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Understanding The Different Levels Of Skin Burns

You might have heard of the different degrees of skin burns. What do they mean and which of them is the worst? What can cause these skin burns and can they still be treated?

The classification depends on the depth of the injury. The skin has three layers and the classification is anchored in how much each layer is affected. 

First-degree

This classification is given to burns that have affected only the outermost layer of the skin. It is called the epidermis. The skin turns red at first and it eventually swells. It might not lead to blistering though. Recovery takes about a week. It will change the tone and feel of the skin but not for long. Direct contact with a hot object could cause this problem.

Second-degree

This includes the next layer of the skin called the dermis. It is more painful than the first. The affected area becomes soft and moist. It takes an even longer time to heal, about 3-6 weeks. Second-degree burns could also lead to scarring. Scalding or hot liquid can cause this problem.

Third-degree

This type of burn damages all the layers of the skin. It can even go as deep as the muscles or the bones in some cases. This is a result of serious burns. This will surely lead to blistering and scarring. Contact with fire, electricity, and chemicals can lead to this problem. Third-degree burns can even be fatal especially if not treated immediately.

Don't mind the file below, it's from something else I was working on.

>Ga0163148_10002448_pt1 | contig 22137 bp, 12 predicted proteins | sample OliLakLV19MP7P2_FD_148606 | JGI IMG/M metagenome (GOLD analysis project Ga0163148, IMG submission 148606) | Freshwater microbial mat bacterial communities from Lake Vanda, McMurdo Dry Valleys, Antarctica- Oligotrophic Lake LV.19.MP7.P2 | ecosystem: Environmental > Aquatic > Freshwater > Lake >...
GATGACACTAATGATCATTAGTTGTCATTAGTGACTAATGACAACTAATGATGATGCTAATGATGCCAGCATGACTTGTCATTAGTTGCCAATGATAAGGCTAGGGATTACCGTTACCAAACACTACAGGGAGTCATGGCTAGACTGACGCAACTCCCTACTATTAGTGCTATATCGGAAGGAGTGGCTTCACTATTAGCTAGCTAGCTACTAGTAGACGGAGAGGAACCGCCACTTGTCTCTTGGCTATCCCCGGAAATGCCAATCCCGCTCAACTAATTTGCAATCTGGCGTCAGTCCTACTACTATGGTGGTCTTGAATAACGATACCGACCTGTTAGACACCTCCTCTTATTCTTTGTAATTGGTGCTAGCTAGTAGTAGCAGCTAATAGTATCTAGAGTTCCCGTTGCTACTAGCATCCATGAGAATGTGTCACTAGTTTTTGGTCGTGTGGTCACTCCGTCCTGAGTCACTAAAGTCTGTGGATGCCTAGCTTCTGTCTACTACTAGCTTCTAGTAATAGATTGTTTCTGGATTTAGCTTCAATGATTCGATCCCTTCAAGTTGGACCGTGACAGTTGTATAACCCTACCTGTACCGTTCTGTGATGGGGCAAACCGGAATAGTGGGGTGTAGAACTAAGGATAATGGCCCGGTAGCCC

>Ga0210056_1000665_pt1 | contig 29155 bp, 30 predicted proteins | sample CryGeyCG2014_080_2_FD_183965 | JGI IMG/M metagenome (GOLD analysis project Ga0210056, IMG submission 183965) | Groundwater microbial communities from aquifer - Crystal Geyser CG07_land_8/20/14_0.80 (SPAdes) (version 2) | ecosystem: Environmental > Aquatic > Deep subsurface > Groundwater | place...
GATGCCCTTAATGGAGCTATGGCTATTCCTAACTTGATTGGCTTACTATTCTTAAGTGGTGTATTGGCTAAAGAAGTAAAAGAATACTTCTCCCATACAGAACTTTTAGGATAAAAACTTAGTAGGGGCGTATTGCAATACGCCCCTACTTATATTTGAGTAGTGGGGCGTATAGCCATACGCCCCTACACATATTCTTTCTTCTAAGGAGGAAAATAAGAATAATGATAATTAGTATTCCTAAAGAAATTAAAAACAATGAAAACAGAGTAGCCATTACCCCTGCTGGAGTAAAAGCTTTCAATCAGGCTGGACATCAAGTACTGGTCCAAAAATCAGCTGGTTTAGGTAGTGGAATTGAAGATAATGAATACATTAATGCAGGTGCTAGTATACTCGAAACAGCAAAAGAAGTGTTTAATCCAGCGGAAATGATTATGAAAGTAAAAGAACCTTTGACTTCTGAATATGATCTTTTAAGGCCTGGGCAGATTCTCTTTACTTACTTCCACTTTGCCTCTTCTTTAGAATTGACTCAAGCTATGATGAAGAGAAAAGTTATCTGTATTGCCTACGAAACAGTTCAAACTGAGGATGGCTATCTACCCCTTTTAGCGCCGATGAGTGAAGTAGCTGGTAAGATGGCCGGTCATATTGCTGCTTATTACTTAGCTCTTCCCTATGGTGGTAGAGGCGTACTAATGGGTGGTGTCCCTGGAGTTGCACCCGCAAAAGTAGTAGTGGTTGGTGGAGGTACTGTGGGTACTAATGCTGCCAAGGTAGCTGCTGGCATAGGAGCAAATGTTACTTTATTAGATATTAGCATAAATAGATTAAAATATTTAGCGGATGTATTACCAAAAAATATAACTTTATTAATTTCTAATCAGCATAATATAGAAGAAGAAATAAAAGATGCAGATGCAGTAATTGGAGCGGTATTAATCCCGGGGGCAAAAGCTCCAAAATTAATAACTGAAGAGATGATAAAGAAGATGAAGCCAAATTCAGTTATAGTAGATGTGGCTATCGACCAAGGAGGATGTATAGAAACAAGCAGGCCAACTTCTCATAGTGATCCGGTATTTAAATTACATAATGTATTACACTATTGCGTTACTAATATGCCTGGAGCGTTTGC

Where can this happen?

Burns can happen because of different factors. Sunburn is the most common, especially for people who are exposed to the scorching heat of the sun for too long. Burns from a laser are also possible especially for people who have gone through laser hair removal.

Burns are most common in workplaces though. Some jobs require contact with heat or being in an environment where there is a risk of getting burnt. This can be minimised if the workplace is well-maintained and inspected. 

Who is at fault?

There are some instances in which the person who has suffered from the injury is at fault. In several cases, though, the employer could be at fault. Failure to provide the right training in handling the equipment, for instance, is considered as grounds for negligence. Allowing employees to use substandard equipment at work is also another possible reason. 

Claiming compensation

If you have suffered burns because of your workplace or the items you use for work, you might seek compensation for burns sustained. The employer is responsible for what happened. You can make a burn injury claim so that you can use the money for medical expenses. You can also use the compensation to survive the next few months when you are unable to work. If you have lost your job as a result of the injury, this can also be factored into the amount you request for compensation.

You need a strong legal team to help you during the entire process. It might be tough going up against your employer, but if your case has merit, you deserve to win.

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